Recently one of my teen groups took an interest in harvesting wild clay, and decided to try refining it.
When we dig up the clay, it's not only quite crumbly, but also full of rocks, dirt, forest detritus and sand.
So over a period of a few weeks, these teens processed some of our local clay into a lovely smooth sculpting medium, and I thought I'd share the simple method they used.
We have easily-accessible clay all over our island, appearing in creeks and gullies, and dumped in shiny blue mountains when we excavate for wells and the like. This clay came from a very small creek. The group found mostly green clay, with a few pockets of a gorgeous pale blue-grey clay that was quite pure already. They used spoons, stones, a trowel and shovels to scrape their harvest from just above the water level, and found various benefits to each. It seems that the best way to collect the clay is to scrape it gently, dragging the side of a spoon, rock, or shovel along as you might drag your hand across bed linens to smooth them. The reason for this is that any digging into the clay removes chunks of crumbly clay that are quite difficult to grind or squish into a smooth lump. Scraping not only pushes water into the top layer, but pulls off such a small wet layer at a time that the resulting clay is much softer and doesn't require grinding or squishing to render it moldable.
Much of what the group collected was in fact crumbling and needed grinding, so once they had nearly half a bucket full, they used hands, a potato masher, and a shovel to grind it up until it was a nice heavy sludge. Some rocks and twigs were already coming out of it, and they removed those right away.
Then they left the clay slop in the bucket, undisturbed, where it settled out. After a week, we returned to find the rocks settled to the bottom, the sandiest clay above that, the smoother clay slip above that, and the water on top. At this point the group poured the water off the top, and the cleanest slip (about forty or fifty pounds worth) they poured into an old pillow case and hung up over the creek to settle again, and dry.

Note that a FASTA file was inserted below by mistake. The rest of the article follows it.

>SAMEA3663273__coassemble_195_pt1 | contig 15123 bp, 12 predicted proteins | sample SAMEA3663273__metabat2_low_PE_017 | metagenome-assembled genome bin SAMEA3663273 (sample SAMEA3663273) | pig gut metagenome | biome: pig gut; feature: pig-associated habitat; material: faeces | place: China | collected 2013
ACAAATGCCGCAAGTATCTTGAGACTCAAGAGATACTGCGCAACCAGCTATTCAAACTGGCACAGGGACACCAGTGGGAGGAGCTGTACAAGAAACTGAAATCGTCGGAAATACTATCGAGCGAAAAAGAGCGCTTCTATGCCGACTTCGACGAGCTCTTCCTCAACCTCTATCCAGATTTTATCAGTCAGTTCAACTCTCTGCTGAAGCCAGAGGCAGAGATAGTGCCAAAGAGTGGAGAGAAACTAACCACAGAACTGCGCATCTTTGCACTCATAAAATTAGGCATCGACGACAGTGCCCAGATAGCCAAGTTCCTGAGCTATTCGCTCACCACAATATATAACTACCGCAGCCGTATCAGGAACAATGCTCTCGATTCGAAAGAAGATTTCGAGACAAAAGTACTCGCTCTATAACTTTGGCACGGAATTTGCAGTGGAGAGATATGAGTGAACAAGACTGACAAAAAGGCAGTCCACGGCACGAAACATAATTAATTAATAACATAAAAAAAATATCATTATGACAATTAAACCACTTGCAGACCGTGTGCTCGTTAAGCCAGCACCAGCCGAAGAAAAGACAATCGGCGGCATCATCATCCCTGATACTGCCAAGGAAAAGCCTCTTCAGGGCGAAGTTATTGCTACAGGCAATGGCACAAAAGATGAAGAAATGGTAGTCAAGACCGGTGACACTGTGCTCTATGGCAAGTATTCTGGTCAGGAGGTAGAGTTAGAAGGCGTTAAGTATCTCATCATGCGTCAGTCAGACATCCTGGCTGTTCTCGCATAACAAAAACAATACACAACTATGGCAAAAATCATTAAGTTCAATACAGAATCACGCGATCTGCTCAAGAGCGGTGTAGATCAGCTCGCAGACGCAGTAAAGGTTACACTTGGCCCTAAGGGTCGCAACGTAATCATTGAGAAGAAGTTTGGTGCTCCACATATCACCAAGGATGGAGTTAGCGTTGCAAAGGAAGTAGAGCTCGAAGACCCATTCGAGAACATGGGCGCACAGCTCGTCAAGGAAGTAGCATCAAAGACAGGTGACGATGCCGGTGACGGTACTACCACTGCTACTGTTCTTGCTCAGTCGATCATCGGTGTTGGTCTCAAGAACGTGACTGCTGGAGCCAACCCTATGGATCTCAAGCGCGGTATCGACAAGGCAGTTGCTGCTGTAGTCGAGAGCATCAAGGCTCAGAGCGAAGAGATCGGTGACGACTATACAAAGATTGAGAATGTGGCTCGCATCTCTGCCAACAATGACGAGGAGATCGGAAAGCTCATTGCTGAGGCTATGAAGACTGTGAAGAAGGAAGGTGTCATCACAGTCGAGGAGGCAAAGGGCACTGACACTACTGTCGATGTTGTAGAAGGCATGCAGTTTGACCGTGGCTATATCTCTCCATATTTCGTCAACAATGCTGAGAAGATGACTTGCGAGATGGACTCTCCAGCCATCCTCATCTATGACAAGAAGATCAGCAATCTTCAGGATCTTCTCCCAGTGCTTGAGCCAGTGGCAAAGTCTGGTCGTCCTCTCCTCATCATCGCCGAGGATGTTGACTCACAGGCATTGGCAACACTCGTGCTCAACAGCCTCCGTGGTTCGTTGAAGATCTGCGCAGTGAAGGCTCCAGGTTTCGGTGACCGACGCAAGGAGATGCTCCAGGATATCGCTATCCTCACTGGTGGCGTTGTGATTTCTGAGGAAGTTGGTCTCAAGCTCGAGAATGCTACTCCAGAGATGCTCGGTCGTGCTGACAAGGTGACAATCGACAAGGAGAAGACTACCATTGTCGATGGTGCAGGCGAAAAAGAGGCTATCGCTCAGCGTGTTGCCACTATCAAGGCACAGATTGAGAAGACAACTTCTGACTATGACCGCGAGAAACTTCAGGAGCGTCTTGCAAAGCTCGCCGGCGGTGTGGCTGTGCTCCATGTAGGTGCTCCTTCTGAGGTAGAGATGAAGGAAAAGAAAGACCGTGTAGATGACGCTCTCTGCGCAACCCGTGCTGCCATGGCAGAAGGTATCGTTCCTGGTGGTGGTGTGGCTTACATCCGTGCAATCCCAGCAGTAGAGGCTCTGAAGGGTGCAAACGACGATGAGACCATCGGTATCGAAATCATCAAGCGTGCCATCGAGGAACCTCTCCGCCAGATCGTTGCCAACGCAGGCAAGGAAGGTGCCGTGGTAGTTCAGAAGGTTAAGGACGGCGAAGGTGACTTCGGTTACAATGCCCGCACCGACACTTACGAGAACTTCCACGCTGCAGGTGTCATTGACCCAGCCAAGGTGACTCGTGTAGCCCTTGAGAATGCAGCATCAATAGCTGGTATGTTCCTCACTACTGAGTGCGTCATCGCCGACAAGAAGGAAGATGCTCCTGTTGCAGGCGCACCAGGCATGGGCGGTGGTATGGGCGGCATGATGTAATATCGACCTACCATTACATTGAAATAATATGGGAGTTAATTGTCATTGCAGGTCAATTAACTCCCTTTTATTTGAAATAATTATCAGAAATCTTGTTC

When we returned after another week, the clay hadn't dried as much as we hoped it would in the pillow case, but had settled nicely again, a layer of heavy sandy clay on the bottom, smooth sloppy clay in the middle, and slip on top. We easily scooped the best quality clay from the top of that in the bag and divided it among us.
Although this activity was, as usual, conceived by the group, I delighted in facilitating, and in seeing so many positive learning outcomes of the process. Most obviously, group working skills were developed, but so too were skills of problem-solving, improvisation, and process development. Working hands-on promotes a deeper understanding of the nature of this ecosystem, its constituents, and its changeability. When you separate out the layers of the forest floor you become familiar with it in a way that is deeper than mere description and images can convey. History, ecology, and engineering are integrated. And of course, when you're doing this exploratively, you are engaged through the process of genuine discovery. This activity was also a great opportunity to change a material that we regularly walk over without concern through a process of very simple refinement into a material that many people purchase in plastic bags. I think this not only strengthens our connection to wilderness, but also to our own ingenuity. Together these are part of what makes us human.